With the warm temperatures and long days, now is the time to plan a fun summer trip. Getting your vehicle travel-ready is critical as part of your summer road trip planning. Read through this maintenance checklist for summer, and be prepared for some serious fun!
What to Consider for Your Summer Road Trip Plans
There are two aspects to consider when preparing your vehicle for a long summer road trip. First, you should note that your car's components, such as the engine, air conditioner, and transmission, will be tested thoroughly on this journey.
The second consideration is for your safety. Think about the brakes, tires, and items to pack in case of car trouble. If you plan to bring along an RV trailer or boat for your getaway, you must also prepare for any potential towing issues.
In the end, planning ahead will make for a less stressful trip and fewer misadventures on your long-distance adventure. Review the following systems to check before you leave town!
Inspect Your Tires
Your tires are one of the most critical components of your vehicle. If they aren’t cared for properly, it can cause delays or accidents. Be sure to check for the correct air pressure. You can find the proper amount of pressure for your specific tires on the sidewall. If over- or under-inflated, it can cause a flat tire or blowout on the highway. Look at the tread on the tire. If it’s getting low or you notice uneven wear, take your vehicle in for service. Uneven wear can indicate other problems, such as wheel alignment or a damaged suspension. These issues should all be fixed before you take your road trip.
Replace Windshield Wipers
When the weather’s nice, you likely don’t think about your windshield wipers. However, if you run into rain during your summer trip, you'll want them to work well. Make sure the rubber is smooth on the blades. If it’s torn or starting to wear down, you’ll want to replace them before you leave. Refill the wiper fluid before you go so you don’t run out on your trip.
Check the A/C
The one thing you don’t want to run into on your trip is an air conditioning system that won’t work. Driving in the heat makes for a miserable trip if you can’t cool off with the A/C. Have a service technician inspect your system and test it. They’ll add refrigerant to keep you cool on your journey if it needs to be recharged.
Get an Oil Change
Before you leave on a long trip this summer, schedule an oil change. Your engine is going to work harder, and fresh oil will help it work more efficiently. Changing your oil can improve efficiency, which translates into cost savings at the pump. It is also better equipped to keep out dust and grime, which can be harmful to your engine’s components.
Most vehicles should have an oil change every 5000 to 7500 miles. Older models may need it more often, while vehicles that use synthetic oil can often go a little longer. If your vehicle will reach the mileage for an oil change while you’re gone or right after you return, it’s a good idea to schedule it before you go.
Along with changing the oil, service technicians will take the time to conduct a multi-point inspection. They will refill all your fluids and check the belts and hoses. If they see anything that needs to be repaired or replaced, they will let you know. You can get the work done before your trip for added peace of mind.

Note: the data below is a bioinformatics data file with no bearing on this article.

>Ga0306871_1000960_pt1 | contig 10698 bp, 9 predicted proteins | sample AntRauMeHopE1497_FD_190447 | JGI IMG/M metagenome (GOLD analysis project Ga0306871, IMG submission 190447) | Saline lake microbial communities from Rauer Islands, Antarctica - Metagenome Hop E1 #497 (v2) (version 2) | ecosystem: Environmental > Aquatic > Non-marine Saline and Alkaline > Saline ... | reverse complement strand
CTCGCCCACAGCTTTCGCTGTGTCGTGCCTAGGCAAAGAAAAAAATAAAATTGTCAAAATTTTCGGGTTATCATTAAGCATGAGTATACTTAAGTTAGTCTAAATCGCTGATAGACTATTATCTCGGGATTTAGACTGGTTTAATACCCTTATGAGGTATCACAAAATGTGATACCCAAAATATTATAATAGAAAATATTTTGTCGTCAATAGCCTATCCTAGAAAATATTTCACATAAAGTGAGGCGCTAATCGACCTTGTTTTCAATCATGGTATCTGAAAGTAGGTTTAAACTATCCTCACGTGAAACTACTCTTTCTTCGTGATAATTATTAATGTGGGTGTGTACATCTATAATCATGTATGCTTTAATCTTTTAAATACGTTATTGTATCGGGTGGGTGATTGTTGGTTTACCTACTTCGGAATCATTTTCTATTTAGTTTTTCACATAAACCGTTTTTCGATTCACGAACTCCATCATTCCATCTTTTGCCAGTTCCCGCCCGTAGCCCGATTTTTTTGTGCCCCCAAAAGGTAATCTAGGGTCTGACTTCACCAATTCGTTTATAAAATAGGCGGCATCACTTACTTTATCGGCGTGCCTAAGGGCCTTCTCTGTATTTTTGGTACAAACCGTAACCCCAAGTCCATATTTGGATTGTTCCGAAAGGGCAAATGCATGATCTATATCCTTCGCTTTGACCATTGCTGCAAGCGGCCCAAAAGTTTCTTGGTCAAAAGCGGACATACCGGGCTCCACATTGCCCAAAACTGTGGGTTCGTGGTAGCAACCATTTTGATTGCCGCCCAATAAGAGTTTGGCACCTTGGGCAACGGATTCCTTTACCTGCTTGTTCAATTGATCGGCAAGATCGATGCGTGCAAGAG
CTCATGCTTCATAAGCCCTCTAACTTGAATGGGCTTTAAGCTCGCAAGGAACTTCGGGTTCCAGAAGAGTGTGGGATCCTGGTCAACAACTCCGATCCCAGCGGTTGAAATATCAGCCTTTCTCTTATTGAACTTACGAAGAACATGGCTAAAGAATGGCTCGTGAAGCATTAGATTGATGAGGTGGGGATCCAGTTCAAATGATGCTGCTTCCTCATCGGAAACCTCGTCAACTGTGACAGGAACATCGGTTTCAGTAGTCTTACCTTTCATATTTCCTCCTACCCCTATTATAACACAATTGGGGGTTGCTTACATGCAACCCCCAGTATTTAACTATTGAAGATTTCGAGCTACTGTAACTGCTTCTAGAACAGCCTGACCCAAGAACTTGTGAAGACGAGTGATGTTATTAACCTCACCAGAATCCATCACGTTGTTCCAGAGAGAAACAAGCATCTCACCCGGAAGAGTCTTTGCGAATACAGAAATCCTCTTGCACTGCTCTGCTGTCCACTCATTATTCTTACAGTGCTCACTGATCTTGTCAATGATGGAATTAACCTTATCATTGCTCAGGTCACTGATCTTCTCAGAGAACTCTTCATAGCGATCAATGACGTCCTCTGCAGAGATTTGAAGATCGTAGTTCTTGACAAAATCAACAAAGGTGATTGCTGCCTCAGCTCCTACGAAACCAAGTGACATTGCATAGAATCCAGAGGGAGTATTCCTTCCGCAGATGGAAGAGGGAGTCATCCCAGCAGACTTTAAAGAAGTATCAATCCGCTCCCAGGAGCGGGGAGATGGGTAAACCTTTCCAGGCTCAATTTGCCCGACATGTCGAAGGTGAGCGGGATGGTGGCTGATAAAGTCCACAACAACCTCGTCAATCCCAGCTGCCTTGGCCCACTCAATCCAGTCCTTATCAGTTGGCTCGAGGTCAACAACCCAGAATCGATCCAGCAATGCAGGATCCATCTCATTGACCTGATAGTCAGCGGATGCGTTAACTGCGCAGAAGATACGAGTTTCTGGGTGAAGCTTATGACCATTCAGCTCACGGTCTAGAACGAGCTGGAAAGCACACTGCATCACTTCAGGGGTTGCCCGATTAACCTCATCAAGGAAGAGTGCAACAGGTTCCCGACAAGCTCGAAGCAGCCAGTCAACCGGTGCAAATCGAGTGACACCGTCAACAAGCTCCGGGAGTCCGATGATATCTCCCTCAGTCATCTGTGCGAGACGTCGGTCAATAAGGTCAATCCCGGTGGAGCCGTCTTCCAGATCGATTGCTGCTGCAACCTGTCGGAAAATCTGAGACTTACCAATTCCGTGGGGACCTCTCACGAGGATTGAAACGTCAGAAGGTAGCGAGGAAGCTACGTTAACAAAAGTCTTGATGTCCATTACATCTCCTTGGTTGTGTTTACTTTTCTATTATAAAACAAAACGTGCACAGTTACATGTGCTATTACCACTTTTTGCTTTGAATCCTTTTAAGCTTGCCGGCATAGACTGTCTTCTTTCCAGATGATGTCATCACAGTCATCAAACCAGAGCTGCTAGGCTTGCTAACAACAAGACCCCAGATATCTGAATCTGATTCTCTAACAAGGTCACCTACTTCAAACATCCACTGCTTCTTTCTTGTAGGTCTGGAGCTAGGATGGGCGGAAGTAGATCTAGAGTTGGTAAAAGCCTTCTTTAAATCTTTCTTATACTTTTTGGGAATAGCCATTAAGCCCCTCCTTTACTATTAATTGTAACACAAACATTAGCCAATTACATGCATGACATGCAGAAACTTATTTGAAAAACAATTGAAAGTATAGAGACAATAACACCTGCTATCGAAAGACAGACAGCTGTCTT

Check Your Emergency Kit
You should have an emergency kit in your vehicle. If you don’t, put one together before you leave on your trip. If you have one in place, check to see if anything needs to be replaced. You may have used some items while others may have expired.
Some items that should be included in your kit:
- Flashlight with extra batteries
- Jumper cables
- First-aid kit
- Tool kit
- Bottles of water
- Non-perishable food
What to Consider When You’re Towing
If you’re taking an RV along for your trip or towing a boat or other outdoor toys, you’ll want to take extra precautions before leaving. Here are some tips for safe towing:
Know the Towing Capacity of Your Vehicle
Make sure you know how much your vehicle can safely tow. The manufacturer will give it a rating in pounds. This capacity doesn’t include other passengers or cargo. If you load up a truck bed with equipment or plan to haul several passengers and their gear, the towing capacity will go down.
Towing and payload are two different terms. Towing capacity consists of what you can tow behind the vehicle. Payload is the amount you can haul in the truck bed.
Know What Towing Features You Have
Towing a trailer or RV is a lot different than driving a vehicle. Today’s models have added a lot of towing accessories to make it safer and easier. Find out what features come with your vehicle, such as trailer tow mirrors to see around your trailer on the highway.
Additionally, you might have a digital rear-view camera that shows what’s behind your trailer, lights to help you hitch up after dark, or a trailer sway control feature that helps keep your trailer in line with the vehicle—this puts less stress on the engine and makes for easier steering.
Take the time to prepare your vehicle for your adventure. Follow this checklist to ensure your vehicle is ready for the road. When you spend a little extra time on your summer road trip planning, you’ll have less to worry about on the trip.
Bentley Buick GMC can inspect your vehicle before you leave for a summer trip. And if you don’t have the right vehicle to tow an RV or trailer, Bentley Buick GMC offers a wide selection of SUVs and trucks with impressive towing capacities.